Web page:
A/B Testing All-Star: John from IXL Learning
Name: John Barth Company: IXL Learning Role: Senior Marketing Analyst What’s the average age of students who use IXL Learning? Our most popular grade is 2nd grade, so, most of our students are around 8 years old. John says, “Every problem I had with Google Website Optimizer (now Google Optimize) had been thought through and solved
Name: John Barth
Company: IXL Learning
Role: Senior Marketing Analyst
What’s the average age of students who use IXL Learning? Our most popular grade is 2nd grade, so, most of our students are around 8 years old.
John says, “Every problem I had with Google Website Optimizer (now Google Optimize) had been thought through and solved by Optimizely. The difference between the two is like night and day.”
Optimizely: When did you start testing and why do you test?
John: We started testing about a year ago. I had ideas for several different things I wanted to test for awhile, but without an A/B test framework, you can’t properly see the differences between the original page and the test variation, other than taking the plunge and implementing the changes.
We started out with Google Website Optimizer (GWO), but I was disappointed with its limited functionality and difficulty in test deployment, especially that it required the engineers to code the different variations and then put them under different URLs. We were just starting to look at different A/B testing solutions when Julio reached out to us, and the rest is history! Every problem I had with GWO had been thought through and solved by Optimizely. The difference between the two is like night and day.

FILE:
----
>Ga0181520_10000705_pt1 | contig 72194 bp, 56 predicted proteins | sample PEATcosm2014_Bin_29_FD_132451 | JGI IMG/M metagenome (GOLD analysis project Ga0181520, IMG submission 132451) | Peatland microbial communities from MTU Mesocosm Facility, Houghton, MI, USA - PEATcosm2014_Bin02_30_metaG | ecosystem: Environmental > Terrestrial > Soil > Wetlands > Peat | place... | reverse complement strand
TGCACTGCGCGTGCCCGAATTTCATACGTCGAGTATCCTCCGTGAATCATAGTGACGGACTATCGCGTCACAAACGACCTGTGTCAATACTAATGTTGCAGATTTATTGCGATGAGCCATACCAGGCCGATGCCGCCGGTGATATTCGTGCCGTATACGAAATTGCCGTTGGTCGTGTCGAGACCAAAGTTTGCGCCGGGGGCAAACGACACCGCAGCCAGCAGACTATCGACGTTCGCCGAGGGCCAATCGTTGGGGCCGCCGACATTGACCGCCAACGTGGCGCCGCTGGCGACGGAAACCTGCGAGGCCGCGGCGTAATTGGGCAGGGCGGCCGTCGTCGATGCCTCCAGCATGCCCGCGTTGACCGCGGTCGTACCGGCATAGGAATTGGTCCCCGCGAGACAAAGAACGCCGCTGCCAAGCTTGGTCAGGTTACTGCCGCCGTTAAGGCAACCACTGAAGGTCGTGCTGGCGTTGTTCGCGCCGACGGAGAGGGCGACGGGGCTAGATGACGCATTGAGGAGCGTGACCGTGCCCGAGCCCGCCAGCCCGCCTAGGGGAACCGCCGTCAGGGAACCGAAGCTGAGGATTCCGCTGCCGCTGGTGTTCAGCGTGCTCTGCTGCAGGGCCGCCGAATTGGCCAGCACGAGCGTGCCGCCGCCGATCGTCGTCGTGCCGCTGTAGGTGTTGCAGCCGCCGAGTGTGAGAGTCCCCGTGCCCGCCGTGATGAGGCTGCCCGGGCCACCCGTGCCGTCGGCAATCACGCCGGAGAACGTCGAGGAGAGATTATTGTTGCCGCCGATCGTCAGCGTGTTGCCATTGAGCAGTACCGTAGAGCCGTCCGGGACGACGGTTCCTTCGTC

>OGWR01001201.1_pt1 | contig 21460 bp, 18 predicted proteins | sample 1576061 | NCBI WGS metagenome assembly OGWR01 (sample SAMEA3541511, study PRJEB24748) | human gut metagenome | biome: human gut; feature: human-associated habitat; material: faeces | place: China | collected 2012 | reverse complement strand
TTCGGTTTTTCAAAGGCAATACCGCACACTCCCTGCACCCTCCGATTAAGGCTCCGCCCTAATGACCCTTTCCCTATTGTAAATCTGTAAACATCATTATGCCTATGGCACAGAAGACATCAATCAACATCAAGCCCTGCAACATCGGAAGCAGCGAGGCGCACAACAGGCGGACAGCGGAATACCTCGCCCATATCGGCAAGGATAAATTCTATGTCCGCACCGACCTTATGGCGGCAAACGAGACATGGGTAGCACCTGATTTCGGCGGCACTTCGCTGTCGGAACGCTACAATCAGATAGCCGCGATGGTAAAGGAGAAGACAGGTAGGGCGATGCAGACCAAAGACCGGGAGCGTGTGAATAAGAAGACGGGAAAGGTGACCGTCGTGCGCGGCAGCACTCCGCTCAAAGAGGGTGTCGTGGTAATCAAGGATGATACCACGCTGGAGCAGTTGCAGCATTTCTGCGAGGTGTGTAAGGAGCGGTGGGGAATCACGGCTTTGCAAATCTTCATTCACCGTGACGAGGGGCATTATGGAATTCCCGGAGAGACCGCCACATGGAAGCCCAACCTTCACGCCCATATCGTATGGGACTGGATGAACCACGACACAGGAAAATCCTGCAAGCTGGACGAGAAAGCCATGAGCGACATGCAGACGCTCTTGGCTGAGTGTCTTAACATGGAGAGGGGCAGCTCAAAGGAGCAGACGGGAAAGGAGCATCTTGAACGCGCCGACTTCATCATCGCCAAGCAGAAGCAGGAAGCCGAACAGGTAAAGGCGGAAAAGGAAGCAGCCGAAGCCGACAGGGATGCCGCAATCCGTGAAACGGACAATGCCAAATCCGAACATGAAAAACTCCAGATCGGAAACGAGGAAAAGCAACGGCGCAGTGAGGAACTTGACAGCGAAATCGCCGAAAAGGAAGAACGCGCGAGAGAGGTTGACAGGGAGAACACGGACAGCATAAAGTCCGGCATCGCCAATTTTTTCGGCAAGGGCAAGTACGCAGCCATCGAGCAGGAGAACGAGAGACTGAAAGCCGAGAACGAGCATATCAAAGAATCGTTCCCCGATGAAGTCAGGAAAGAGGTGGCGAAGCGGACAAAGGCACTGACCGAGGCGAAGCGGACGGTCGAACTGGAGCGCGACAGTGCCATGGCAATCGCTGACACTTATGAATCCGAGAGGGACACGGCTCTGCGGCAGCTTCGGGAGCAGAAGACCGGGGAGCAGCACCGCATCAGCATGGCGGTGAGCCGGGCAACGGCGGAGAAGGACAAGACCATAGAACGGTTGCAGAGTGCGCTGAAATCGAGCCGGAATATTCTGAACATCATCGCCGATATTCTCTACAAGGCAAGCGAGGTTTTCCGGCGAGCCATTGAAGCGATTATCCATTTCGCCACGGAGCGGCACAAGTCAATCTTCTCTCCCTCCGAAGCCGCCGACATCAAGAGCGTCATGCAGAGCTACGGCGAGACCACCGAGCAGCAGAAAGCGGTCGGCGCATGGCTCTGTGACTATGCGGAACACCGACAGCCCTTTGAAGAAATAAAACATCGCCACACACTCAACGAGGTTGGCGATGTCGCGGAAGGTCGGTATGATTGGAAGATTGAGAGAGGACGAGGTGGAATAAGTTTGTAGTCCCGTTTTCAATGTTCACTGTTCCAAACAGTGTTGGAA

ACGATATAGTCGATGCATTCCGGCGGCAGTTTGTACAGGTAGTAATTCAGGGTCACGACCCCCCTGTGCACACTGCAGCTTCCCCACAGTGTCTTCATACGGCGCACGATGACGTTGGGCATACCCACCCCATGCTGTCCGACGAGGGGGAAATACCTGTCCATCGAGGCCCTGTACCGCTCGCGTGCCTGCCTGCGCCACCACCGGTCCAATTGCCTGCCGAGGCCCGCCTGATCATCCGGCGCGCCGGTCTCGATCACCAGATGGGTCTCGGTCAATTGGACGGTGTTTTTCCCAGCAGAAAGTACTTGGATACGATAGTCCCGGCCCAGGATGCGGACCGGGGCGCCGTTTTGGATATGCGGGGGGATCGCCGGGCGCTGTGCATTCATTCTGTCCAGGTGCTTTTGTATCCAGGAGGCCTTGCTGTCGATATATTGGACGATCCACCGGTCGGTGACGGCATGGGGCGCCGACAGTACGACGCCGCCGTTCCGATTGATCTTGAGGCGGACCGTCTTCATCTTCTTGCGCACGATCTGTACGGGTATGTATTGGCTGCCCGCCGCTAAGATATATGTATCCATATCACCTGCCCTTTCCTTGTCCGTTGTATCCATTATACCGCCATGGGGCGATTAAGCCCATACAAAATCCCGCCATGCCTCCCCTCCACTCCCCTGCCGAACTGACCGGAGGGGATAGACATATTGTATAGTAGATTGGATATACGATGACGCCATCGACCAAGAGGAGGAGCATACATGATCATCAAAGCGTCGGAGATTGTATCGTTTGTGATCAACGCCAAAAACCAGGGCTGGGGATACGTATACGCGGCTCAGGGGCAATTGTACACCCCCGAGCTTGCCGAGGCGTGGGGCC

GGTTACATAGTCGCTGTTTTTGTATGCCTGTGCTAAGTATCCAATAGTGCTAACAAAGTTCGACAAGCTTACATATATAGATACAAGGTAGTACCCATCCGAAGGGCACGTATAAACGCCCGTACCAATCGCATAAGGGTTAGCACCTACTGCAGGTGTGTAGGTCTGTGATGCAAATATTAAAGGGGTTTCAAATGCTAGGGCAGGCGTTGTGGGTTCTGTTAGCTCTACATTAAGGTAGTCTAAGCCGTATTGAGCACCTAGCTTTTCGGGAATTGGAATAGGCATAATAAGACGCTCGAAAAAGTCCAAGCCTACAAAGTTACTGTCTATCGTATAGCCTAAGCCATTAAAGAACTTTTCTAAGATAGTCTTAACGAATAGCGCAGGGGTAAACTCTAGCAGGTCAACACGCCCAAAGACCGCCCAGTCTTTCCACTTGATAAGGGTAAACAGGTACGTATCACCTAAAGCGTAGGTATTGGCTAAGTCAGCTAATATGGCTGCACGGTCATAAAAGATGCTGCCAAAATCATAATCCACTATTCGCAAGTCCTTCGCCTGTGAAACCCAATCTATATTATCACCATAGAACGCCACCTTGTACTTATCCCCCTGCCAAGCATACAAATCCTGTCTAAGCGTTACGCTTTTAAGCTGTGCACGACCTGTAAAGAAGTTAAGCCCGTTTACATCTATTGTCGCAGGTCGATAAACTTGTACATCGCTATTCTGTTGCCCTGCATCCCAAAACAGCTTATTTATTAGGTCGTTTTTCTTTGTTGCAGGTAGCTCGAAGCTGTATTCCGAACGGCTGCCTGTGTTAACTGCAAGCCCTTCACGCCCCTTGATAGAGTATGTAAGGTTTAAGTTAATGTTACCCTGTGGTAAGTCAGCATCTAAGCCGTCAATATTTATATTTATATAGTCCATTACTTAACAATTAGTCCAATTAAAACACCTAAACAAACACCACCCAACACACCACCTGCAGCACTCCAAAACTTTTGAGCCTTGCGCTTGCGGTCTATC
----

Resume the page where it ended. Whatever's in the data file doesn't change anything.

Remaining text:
What is the testing culture and process like at IXL Learning?
Everyone on the marketing and development teams are encouraged to come up with ideas for tests. When we all like the idea, we have our UI designer to come up with a few different variations. Then I create the variations in the Optimizely editor (or get help from an engineer when there are larger UI changes), get approval from the product management team and the VP, and deploy the test. On the long side, it can take a couple of weeks to get everything set up and approved for our more complicated tests. On the short side, I’ve taken an idea from a concept to an actual running test in under an hour.
Where do your testing ideas come from?
I follow some blogs and read about tests other people have run for ideas. I also try to think like a user and try to figure out what I can improve on our pages to improve engagement or continue through our subscription flows.
Tell us about a test that has yielded actionable results.
The membership area on our site directs users between our school subscriptions and our family subscriptions. It’s also the first page in all of our subscription flows, so it’s critical that this page be easy to understand and navigate. The original page had all the calls to action on the right side of the page, including some below the fold, and one column of text across the page. Moving the calls to action above the text, and breaking the text into two columns saw gains across the board for all of our conversion types!
What’s your favorite Optimizely feature to use in your tests and what new feature would you like to see?
There are so many it’s hard to pick. My absolute favorite is multiple goal tracking. We have several different types of conversions on our site, so when I run tests, it’s critical for me to see the impact to all of them. Sometimes the best variation will see some decline in one of the conversions at a larger gain in another.
One thing I would like to see that is more of a new product than a feature would be adding A/B testing for e-mails.
Share some best practices you’ve developed with testing.
- Don’t make assumptions about what users will like or not like. Sometimes they’ll surprise you.
- Some of the biggest gains can come from the smallest tests. A lot of the higher impact tests I’ve run have been simple changes in button colors and text.